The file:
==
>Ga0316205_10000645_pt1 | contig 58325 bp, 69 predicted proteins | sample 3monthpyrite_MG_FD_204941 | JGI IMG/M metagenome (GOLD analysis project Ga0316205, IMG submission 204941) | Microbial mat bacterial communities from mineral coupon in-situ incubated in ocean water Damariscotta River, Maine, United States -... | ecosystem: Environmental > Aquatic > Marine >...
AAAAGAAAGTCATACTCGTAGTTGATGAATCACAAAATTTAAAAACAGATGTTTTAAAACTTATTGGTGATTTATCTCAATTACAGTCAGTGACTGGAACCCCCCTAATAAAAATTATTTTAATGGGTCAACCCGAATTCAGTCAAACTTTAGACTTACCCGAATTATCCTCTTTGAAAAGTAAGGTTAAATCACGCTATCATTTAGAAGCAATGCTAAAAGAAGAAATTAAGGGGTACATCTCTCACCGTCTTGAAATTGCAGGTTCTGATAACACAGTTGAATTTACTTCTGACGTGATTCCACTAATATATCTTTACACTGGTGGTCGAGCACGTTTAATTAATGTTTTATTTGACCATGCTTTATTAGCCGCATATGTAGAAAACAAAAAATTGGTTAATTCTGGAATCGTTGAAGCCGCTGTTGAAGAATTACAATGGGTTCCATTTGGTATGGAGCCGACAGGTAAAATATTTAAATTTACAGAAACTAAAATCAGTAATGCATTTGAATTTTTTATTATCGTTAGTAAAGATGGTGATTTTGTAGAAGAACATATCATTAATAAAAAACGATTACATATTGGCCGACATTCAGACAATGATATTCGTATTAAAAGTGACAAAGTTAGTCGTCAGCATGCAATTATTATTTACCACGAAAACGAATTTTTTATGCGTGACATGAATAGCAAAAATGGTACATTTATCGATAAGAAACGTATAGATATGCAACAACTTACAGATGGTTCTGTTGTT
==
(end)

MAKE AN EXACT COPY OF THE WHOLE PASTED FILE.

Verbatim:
>Ga0316205_10000645_pt1 | contig 58325 bp, 69 predicted proteins | sample 3monthpyrite_MG_FD_204941 | JGI IMG/M metagenome (GOLD analysis project Ga0316205, IMG submission 204941) | Microbial mat bacterial communities from mineral coupon in-situ incubated in ocean water Damariscotta River, Maine, United States -... | ecosystem: Environmental > Aquatic > Marine >...
AAAAGAAAGTCATACTCGTAGTTGATGAATCACAAAATTTAAAAACAGATGTTTTAAAACTTATTGGTGATTTATCTCAATTACAGTCAGTGACTGGAACCCCCCTAATAAAAATTATTTTAATGGGTCAACCCGAATTCAGTCAAACTTTAGACTTACCCGAATTATCCTCTTTGAAAAGTAAGGTTAAATCACGCTATCATTTAGAAGCAATGCTAAAAGAAGAAATTAAGGGGTACATCTCTCACCGTCTTGAAATTGCAGGTTCTGATAACACAGTTGAATTTACTTCTGACGTGATTCCACTAATATATCTTTACACTGGTGGTCGAGCACGTTTAATTAATGTTTTATTTGACCATGCTTTATTAGCCGCATATGTAGAAAACAAAAAATTGGTTAATTCTGGAATCGTTGAAGCCGCTGTTGAAGAATTACAATGGGTTCCATTTGGTATGGAGCCGACAGGTAAAATATTTAAATTTACAGAAACTAAAATCAGTAATGCATTTGAATTTTTTATTATCGTTAGTAAAGATGGTGATTTTGTAGAAGAACATATCATTAATAAAAAACGATTACATATTGGCCGACATTCAGACAATGATATTCGTATTAAAAGTGACAAAGTTAGTCGTCAGCATGCAATTATTATTTACCACGAAAACGAATTTTTTATGCGTGACATGAATAGCAAAAATGGTACATTTATCGATAAGAAACGTATAGATATGCAACAACTTACAGATGGTTCTGTTGTT